Beyond Tattoos

Here’s an article from the i back in February, an interview with tattoo artist Grace Neutral who is covered in tattoos, and has moved on to the next body alterations. There is a lot of interesting stuff here, but also much that I find worrying. For a start, tattoos are permanent. Yes, you can get them removed, but they leave scars, so getting one is not an act to be taken lightly. When I look back on some of the bonkers thinks I’ve done in my  life, I am truly glad I did not chose to commemorate them with body art. I guess many share this sense of relief. 

The article begins by noting how tattoos were once the choice of rebels and radicals,but are now being seen on vicars, so time to search for something new.

Grace Neutral has had ink injected into her eyes to turn the whites purple. The expanse of her stomach is now completely flat after her bellybutton was removed. Patterns etched across her forehead and cheeks are the result of a progress called scarification. Her tongue has been split and now forks into 2.

Neutral has travelled around the world for her documentary series Needles and Pins to examine the commodification of tattoos in Las Vegas, how tattooing has been forced underground in South Korea, and how the practice is deeply embedded in Maori and Japanese culture.

The east London-based tattoo artist began her journey by delving into the relationship between tattooing, subcultures and gender in the UK. Is she treated differently here? “F*** yeah, I live in London. Here it’s a lot more accepting. But I have definitely experienced the whole, ‘you’re such a pretty girl, why would you do that to yourself?’ The fact that I’m a woman makes the even more irate. Especially your old conservative white dude – it really gets to them.”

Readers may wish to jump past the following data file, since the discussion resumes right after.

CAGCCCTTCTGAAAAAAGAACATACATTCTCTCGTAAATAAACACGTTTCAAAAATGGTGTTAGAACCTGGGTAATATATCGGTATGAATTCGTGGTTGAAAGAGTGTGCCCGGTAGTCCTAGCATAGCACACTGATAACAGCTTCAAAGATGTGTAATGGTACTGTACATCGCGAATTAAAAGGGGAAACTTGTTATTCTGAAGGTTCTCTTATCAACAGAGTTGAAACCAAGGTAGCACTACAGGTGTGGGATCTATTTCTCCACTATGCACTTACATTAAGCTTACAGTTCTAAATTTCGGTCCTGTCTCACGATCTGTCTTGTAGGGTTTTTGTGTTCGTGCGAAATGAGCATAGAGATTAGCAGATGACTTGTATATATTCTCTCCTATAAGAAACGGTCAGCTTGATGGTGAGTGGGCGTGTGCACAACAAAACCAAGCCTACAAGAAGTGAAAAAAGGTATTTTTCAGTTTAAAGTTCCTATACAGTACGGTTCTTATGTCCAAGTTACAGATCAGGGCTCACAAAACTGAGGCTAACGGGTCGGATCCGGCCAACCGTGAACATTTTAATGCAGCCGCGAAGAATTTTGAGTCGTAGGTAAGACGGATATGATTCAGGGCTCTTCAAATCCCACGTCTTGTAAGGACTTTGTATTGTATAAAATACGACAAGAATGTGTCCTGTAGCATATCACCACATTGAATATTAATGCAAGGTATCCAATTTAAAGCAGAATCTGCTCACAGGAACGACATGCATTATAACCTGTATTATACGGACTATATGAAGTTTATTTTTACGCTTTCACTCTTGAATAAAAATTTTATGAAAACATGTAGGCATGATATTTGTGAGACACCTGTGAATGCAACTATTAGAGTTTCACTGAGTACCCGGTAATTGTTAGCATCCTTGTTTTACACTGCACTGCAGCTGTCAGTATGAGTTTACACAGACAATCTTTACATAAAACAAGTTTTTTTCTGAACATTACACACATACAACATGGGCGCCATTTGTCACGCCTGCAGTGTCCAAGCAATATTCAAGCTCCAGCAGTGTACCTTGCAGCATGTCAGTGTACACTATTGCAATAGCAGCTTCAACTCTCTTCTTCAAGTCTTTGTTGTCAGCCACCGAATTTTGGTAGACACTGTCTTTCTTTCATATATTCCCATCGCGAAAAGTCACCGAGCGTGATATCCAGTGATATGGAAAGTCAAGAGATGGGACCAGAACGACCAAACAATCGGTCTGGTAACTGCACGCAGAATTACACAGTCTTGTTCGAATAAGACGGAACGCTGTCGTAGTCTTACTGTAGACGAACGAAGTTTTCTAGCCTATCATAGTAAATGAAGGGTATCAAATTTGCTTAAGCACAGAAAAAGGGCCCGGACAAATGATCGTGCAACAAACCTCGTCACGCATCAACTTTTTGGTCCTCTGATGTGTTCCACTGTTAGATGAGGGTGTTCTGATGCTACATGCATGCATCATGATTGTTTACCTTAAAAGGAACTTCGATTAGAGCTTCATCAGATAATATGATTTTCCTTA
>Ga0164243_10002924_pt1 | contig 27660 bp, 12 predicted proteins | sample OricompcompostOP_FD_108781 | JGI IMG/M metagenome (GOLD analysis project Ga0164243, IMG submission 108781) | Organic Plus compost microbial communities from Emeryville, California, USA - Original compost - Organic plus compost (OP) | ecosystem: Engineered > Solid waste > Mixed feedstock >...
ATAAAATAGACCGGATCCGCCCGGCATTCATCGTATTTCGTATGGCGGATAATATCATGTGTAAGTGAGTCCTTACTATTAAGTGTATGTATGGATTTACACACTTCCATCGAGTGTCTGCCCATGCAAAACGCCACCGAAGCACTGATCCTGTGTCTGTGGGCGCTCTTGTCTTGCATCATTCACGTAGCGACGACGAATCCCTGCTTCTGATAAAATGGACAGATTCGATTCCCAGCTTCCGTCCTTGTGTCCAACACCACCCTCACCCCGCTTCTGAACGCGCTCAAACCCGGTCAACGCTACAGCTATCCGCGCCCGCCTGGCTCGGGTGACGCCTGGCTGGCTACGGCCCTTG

Women who have tattoos are often sexualised, says Neutral. In her father’s youth, the general attitude was that “the only people who have tattoos are prostitutes and sailors.”, and for some people that perception continues. Neutral says some men believe she “must be ‘up for it’ all the time with anyone” because of her body rt.

On the other hand, tattoos are now regarded by millions of people as normal. In 2011 the editor of tattoo magazine Skin Deep described them as increasingly bourgeoisie form of body art. The title was still “mostly bought by people who drive forklift trucks, but the most interesting letters we get are from surgeons who say, ‘I’ve been living for 5 years with this huge tattoo on my back and no one knows, I’d like to show it to you.’ I was at a wedding last month at which the vicar had a tattoo. As for the full-arm tattoos, we get pictures coming in on headed paper from Barclays and HSBC [banks]” The shift in perception of tattoo from radical act to widely accepted is perhaps best summarised by London-based tattooist Duncan X who began transforming his body into a canvas more than 20 years ago as an act of youthful rebellion. There is barely an inch of his skin uncovered, but that isn’t enough any more in a world where tattoo are so ubiquitous. “How do you rebel now? he wonders aloud …

For some transgression takes a more extreme and painful turn: body modification. Neutral’s relationship with a travelling body modification artist facilitated many of the changes she made to her body. “I don’t think I would have got half of them done if I wasn’t in that situation… It’s wanting something, but it’s also giving hat trust to someone.”